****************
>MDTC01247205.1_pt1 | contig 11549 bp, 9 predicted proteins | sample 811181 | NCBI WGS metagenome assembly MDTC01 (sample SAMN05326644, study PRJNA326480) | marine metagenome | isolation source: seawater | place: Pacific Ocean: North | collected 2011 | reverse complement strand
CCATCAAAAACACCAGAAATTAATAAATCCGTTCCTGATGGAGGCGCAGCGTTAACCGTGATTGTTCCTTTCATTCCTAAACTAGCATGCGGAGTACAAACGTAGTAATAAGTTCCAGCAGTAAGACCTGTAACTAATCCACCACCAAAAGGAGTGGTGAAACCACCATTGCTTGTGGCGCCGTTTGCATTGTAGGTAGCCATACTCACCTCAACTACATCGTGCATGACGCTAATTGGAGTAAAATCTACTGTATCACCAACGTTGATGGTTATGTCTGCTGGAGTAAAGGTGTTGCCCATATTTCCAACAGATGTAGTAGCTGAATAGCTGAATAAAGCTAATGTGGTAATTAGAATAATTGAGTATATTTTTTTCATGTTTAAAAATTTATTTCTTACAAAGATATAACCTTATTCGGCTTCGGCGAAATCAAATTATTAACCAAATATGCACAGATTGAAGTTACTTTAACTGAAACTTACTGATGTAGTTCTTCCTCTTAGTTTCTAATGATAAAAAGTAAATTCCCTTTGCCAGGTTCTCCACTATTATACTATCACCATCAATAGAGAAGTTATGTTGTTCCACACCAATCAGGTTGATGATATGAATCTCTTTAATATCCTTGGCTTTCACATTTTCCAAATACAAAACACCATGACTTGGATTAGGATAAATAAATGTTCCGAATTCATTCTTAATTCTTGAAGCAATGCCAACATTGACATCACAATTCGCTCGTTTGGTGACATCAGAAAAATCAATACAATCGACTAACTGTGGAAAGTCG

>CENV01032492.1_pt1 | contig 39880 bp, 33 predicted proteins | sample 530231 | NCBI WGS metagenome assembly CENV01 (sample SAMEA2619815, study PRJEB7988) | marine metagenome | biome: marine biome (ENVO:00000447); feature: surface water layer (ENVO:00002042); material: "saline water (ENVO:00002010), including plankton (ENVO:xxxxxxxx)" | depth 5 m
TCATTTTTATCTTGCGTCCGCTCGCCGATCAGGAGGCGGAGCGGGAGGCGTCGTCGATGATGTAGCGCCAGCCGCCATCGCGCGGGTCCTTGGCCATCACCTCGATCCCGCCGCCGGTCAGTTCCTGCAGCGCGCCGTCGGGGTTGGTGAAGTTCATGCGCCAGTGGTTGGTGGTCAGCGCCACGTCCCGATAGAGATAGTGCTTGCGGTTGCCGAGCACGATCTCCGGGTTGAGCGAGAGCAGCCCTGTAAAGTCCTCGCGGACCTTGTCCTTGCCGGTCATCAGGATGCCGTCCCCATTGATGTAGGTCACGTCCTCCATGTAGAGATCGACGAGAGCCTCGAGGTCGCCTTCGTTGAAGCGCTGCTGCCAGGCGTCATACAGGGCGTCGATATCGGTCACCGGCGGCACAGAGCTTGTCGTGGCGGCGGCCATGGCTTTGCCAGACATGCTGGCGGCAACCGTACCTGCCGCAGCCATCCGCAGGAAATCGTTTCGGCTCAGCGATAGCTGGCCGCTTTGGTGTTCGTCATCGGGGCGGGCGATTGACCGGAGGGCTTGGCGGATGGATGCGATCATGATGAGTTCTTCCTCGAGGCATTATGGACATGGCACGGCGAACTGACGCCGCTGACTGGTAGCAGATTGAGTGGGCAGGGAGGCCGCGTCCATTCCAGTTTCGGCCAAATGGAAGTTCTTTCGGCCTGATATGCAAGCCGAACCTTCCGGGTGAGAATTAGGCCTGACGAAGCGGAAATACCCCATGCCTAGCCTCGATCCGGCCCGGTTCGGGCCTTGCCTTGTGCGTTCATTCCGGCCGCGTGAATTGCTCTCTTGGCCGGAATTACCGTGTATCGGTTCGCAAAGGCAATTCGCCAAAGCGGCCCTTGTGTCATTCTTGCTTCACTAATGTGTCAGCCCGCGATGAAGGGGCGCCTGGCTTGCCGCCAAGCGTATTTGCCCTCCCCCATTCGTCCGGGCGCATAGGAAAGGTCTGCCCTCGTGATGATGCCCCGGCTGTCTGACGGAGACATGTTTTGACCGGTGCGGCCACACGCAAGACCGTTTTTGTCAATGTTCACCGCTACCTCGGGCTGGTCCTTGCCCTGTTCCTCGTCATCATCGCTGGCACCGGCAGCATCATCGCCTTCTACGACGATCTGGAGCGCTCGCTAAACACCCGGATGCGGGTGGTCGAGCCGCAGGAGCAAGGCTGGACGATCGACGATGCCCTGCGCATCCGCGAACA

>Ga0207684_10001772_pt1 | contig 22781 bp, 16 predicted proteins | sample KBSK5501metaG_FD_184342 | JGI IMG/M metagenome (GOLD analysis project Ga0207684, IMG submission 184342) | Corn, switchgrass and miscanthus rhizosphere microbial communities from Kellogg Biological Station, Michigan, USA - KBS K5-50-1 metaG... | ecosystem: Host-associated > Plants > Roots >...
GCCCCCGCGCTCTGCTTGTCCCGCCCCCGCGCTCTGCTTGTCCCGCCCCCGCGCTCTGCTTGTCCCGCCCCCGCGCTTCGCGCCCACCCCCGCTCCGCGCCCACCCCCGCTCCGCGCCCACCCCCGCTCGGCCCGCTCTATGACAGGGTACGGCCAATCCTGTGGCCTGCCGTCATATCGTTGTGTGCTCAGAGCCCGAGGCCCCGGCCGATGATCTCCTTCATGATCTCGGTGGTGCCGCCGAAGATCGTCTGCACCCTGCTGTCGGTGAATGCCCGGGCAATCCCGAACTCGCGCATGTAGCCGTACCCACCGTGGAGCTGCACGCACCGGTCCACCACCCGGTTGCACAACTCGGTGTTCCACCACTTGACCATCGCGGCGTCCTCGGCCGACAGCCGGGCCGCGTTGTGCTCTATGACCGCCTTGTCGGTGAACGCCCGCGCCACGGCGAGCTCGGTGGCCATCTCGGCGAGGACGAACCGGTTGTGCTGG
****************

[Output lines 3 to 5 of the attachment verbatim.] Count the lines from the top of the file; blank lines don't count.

>CENV01032492.1_pt1 | contig 39880 bp, 33 predicted proteins | sample 530231 | NCBI WGS metagenome assembly CENV01 (sample SAMEA2619815, study PRJEB7988) | marine metagenome | biome: marine biome (ENVO:00000447); feature: surface water layer (ENVO:00002042); material: "saline water (ENVO:00002010), including plankton (ENVO:xxxxxxxx)" | depth 5 m
TCATTTTTATCTTGCGTCCGCTCGCCGATCAGGAGGCGGAGCGGGAGGCGTCGTCGATGATGTAGCGCCAGCCGCCATCGCGCGGGTCCTTGGCCATCACCTCGATCCCGCCGCCGGTCAGTTCCTGCAGCGCGCCGTCGGGGTTGGTGAAGTTCATGCGCCAGTGGTTGGTGGTCAGCGCCACGTCCCGATAGAGATAGTGCTTGCGGTTGCCGAGCACGATCTCCGGGTTGAGCGAGAGCAGCCCTGTAAAGTCCTCGCGGACCTTGTCCTTGCCGGTCATCAGGATGCCGTCCCCATTGATGTAGGTCACGTCCTCCATGTAGAGATCGACGAGAGCCTCGAGGTCGCCTTCGTTGAAGCGCTGCTGCCAGGCGTCATACAGGGCGTCGATATCGGTCACCGGCGGCACAGAGCTTGTCGTGGCGGCGGCCATGGCTTTGCCAGACATGCTGGCGGCAACCGTACCTGCCGCAGCCATCCGCAGGAAATCGTTTCGGCTCAGCGATAGCTGGCCGCTTTGGTGTTCGTCATCGGGGCGGGCGATTGACCGGAGGGCTTGGCGGATGGATGCGATCATGATGAGTTCTTCCTCGAGGCATTATGGACATGGCACGGCGAACTGACGCCGCTGACTGGTAGCAGATTGAGTGGGCAGGGAGGCCGCGTCCATTCCAGTTTCGGCCAAATGGAAGTTCTTTCGGCCTGATATGCAAGCCGAACCTTCCGGGTGAGAATTAGGCCTGACGAAGCGGAAATACCCCATGCCTAGCCTCGATCCGGCCCGGTTCGGGCCTTGCCTTGTGCGTTCATTCCGGCCGCGTGAATTGCTCTCTTGGCCGGAATTACCGTGTATCGGTTCGCAAAGGCAATTCGCCAAAGCGGCCCTTGTGTCATTCTTGCTTCACTAATGTGTCAGCCCGCGATGAAGGGGCGCCTGGCTTGCCGCCAAGCGTATTTGCCCTCCCCCATTCGTCCGGGCGCATAGGAAAGGTCTGCCCTCGTGATGATGCCCCGGCTGTCTGACGGAGACATGTTTTGACCGGTGCGGCCACACGCAAGACCGTTTTTGTCAATGTTCACCGCTACCTCGGGCTGGTCCTTGCCCTGTTCCTCGTCATCATCGCTGGCACCGGCAGCATCATCGCCTTCTACGACGATCTGGAGCGCTCGCTAAACACCCGGATGCGGGTGGTCGAGCCGCAGGAGCAAGGCTGGACGATCGACGATGCCCTGCGCATCCGCGAACA

>Ga0207684_10001772_pt1 | contig 22781 bp, 16 predicted proteins | sample KBSK5501metaG_FD_184342 | JGI IMG/M metagenome (GOLD analysis project Ga0207684, IMG submission 184342) | Corn, switchgrass and miscanthus rhizosphere microbial communities from Kellogg Biological Station, Michigan, USA - KBS K5-50-1 metaG... | ecosystem: Host-associated > Plants > Roots >...